Jon Humphrey has written forcefully on NWCitizen about his efforts to bring the best internet service to all residents of Whatcom County. My effort here is to post reference documents for those who want to learn for themselves what Jon has been arguing for. The Technology Alliance Group of Northwest Washington (TAGNW) is a much respected local organization of internet and technology professionals. They have a committee working on a document, Broadband Solutions for Whatcom County, that county leaders will probably rely heavily on for legislation in our county. It is an important document that is now in the making. In the last couple weeks, Humphrey has been removed from this committee and his TAGNW membership has been suspended. Since this is a private organization, they can do what they want.
That said, the questions the rest of us have are: What are Jon's concerns, and what is the direction of this Broadband Solutions document that will impact all of us in Whatcom County into the future? Internet access to our homes and businesses is hugely important to all of us and this process should be done in front of the public, with full transparency. Thus this post.
Below is a link to a PDF file of version 1.4 of the draft document as it stood when Jon was suspended from the committee a couple weeks ago. I downloaded it from the TAGNW website where they had it prominently posted as a draft of their progress and thinking to date. It is not light reading, but rather grist for nerds and those who understand the Internet. This link, held within our website, can serve as a marker of the content and status of the document at the point when Jon Humphrey, who is clearly listed as one of its five authors, was expelled from the committee.
Also below, is a link to a second draft document from four days later, after Jon had been expelled, but which still shows him as one of the authors. In spite of being a dramatically different document, this draft is also marked version 1.4. It shows the new direction TAGNW is now going with the Broadband Solutions document.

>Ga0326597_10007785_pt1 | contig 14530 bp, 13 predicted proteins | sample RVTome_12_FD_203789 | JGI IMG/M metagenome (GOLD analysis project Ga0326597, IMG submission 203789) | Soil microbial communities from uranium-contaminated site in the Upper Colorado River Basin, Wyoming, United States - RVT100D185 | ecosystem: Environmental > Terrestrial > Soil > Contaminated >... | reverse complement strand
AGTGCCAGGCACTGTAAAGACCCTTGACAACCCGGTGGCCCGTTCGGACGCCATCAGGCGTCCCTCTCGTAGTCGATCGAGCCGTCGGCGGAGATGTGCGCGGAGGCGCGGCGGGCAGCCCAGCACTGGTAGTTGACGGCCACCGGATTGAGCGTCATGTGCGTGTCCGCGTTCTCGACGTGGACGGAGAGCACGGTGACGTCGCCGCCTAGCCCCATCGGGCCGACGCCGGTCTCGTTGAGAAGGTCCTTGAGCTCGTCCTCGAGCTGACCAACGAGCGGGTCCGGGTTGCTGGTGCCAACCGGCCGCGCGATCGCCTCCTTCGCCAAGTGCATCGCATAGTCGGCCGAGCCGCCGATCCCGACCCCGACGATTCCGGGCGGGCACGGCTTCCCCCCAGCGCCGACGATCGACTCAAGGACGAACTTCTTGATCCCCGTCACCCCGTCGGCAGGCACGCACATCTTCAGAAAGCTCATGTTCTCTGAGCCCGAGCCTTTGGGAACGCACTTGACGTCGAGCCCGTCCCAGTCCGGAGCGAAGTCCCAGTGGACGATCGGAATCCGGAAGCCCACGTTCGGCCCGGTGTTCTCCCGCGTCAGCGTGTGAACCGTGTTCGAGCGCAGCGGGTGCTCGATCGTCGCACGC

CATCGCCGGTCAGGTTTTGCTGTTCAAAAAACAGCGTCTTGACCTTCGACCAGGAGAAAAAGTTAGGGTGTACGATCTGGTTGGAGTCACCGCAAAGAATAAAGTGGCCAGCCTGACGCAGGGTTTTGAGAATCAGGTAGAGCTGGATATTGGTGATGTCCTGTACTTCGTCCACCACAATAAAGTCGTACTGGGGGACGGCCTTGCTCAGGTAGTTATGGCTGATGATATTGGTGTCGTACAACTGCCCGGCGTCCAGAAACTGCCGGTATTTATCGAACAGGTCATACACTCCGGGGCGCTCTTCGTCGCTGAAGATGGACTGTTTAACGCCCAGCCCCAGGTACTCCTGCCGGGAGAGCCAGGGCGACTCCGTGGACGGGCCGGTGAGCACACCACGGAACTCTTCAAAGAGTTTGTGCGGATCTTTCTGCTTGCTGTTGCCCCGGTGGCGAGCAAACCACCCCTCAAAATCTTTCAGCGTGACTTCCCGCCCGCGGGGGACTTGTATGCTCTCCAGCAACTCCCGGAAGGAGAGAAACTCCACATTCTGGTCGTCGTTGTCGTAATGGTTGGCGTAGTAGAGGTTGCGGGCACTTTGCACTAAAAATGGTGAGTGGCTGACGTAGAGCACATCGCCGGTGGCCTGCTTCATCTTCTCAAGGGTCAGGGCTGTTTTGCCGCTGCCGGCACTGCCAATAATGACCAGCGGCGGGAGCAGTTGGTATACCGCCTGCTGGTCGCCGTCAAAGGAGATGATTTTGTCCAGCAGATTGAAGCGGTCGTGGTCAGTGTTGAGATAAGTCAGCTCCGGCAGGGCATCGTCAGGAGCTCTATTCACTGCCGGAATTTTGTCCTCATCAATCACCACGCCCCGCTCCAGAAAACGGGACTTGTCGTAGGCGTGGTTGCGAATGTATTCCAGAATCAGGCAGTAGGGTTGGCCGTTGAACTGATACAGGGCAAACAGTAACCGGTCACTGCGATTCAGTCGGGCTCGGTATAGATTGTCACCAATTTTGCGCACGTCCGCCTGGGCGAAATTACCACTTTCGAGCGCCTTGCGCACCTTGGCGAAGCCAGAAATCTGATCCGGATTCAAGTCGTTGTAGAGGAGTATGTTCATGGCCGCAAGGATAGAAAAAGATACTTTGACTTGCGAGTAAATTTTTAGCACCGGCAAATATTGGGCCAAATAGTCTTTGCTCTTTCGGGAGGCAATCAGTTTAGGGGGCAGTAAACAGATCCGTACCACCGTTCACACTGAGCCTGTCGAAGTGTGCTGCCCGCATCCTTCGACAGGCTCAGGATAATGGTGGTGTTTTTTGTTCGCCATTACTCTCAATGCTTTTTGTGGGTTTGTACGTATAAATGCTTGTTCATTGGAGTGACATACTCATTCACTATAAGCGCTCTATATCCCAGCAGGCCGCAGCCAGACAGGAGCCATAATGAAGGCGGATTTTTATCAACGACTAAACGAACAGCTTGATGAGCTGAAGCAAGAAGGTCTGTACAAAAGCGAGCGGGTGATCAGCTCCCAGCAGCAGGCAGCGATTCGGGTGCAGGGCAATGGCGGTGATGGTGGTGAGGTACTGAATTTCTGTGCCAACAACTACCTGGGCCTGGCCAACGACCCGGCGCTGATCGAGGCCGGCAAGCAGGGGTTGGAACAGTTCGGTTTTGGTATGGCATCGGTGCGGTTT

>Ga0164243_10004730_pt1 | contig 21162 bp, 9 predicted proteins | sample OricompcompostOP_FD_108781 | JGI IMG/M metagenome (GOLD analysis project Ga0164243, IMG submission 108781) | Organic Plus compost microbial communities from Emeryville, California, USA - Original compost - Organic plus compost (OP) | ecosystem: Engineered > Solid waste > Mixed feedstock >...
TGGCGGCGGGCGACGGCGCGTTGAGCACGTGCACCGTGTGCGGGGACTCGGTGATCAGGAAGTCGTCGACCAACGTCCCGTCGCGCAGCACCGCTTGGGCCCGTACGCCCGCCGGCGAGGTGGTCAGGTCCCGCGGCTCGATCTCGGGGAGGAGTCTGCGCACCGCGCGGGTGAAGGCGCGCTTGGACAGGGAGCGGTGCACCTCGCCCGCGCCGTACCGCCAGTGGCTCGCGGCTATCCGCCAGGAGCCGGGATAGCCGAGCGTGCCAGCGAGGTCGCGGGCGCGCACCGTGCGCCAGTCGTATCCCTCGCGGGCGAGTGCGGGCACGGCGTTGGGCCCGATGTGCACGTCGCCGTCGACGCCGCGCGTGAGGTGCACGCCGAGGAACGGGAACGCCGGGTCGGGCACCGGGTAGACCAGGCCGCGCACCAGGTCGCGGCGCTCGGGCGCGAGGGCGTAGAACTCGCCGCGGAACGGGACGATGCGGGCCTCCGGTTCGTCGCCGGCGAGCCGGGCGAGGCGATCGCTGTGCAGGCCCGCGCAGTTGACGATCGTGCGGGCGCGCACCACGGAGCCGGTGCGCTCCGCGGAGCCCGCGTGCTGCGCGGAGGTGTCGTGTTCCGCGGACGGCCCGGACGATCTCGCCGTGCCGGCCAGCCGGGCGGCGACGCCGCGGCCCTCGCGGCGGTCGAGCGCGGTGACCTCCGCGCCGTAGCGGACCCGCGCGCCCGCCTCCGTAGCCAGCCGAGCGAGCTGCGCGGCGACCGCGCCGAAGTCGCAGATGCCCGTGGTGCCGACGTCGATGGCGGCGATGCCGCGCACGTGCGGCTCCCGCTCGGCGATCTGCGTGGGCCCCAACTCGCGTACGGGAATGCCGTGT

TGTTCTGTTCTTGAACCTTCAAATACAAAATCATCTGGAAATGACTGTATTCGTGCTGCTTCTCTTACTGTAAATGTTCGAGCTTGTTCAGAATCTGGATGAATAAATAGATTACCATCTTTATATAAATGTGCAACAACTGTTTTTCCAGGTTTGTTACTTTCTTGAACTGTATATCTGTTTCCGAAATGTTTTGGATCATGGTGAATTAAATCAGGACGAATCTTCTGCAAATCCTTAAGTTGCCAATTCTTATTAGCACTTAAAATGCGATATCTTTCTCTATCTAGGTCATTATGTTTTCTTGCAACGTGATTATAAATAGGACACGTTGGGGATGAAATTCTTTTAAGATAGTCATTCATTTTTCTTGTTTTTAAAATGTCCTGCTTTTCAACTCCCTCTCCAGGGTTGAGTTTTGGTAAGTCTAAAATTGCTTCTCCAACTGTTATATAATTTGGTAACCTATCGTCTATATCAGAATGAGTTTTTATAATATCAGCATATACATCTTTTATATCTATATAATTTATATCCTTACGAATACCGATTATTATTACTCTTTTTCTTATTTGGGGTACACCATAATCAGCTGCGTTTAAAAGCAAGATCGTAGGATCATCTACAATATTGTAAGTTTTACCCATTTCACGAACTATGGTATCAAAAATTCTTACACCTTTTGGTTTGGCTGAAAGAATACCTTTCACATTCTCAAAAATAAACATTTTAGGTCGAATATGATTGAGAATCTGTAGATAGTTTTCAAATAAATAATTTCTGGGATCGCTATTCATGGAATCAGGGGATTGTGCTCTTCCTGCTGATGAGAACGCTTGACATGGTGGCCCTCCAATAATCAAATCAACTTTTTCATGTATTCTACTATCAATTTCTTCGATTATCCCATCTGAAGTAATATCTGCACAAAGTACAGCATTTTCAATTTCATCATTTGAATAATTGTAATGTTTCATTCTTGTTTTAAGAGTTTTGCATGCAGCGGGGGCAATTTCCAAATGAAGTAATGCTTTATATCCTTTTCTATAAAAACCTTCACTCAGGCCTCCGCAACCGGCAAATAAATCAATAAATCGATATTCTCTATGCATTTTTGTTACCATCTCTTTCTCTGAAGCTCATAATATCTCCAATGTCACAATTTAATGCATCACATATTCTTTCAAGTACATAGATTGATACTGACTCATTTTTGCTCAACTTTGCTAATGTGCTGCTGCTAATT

I leave it to readers, at least those readers who can comprehend and inform us. Jon may write on this, and I might, as my professional experience with internet service in our county goes back to the early 1990s. Where we are now is where we were 25 years ago: with our government entities - Port, PUD, county offices, and City Hall - all still befuddled about local internet service.
Here is the Executive Summary of the Broadband Solutions document. It is the same on both draft versions linked below. (The bolding is mine.)
The purpose of this paper is to outline internet communication standards necessary for the residents of Whatcom County to thrive into the coming decades. Currently, like many other counties in the US, Whatcom County has inadequate internet infrastructure and residents are at a disadvantage as a result. Recognizing federal and state service data, speed and price standards to be lacking when put up against the demands of current household and business demands, We propose the current standard be no less than 100 Mbps symmetrical (i.e. 100 Mbps download, 100 Mbps upload). This should be upgraded to 1Gbps Mbps symmetrical (with less than 30 ms of latency) by 2032. These fiber to the premises speed standards should be available for no more than $40 / month for 100 Mbps symmetrical service, and $70 / month for 1 Gbps service, with free 50 Mbps services offered to households below a predetermined income threshold. This standard should be delivered through a publicly owned, open access fiber-optic network similar to that of several nearby locales such as Kitsap County (managed by Kitsap Public Utilities District) and Mount Vernon, WA. To take advantage of the benefits of existing expertise and to maximize market based competition, internet service providers (ISPs) should lease bandwidth from the public network, maintaining and administering services to end users.
An excellent proposal. Now to the full documents. Since last week, TAGNW website no longer displays the document. Email and phone call attempts to learn why have not been responded to. Luckily, I downloaded the documents earlier and we will keep them here on our website permanently.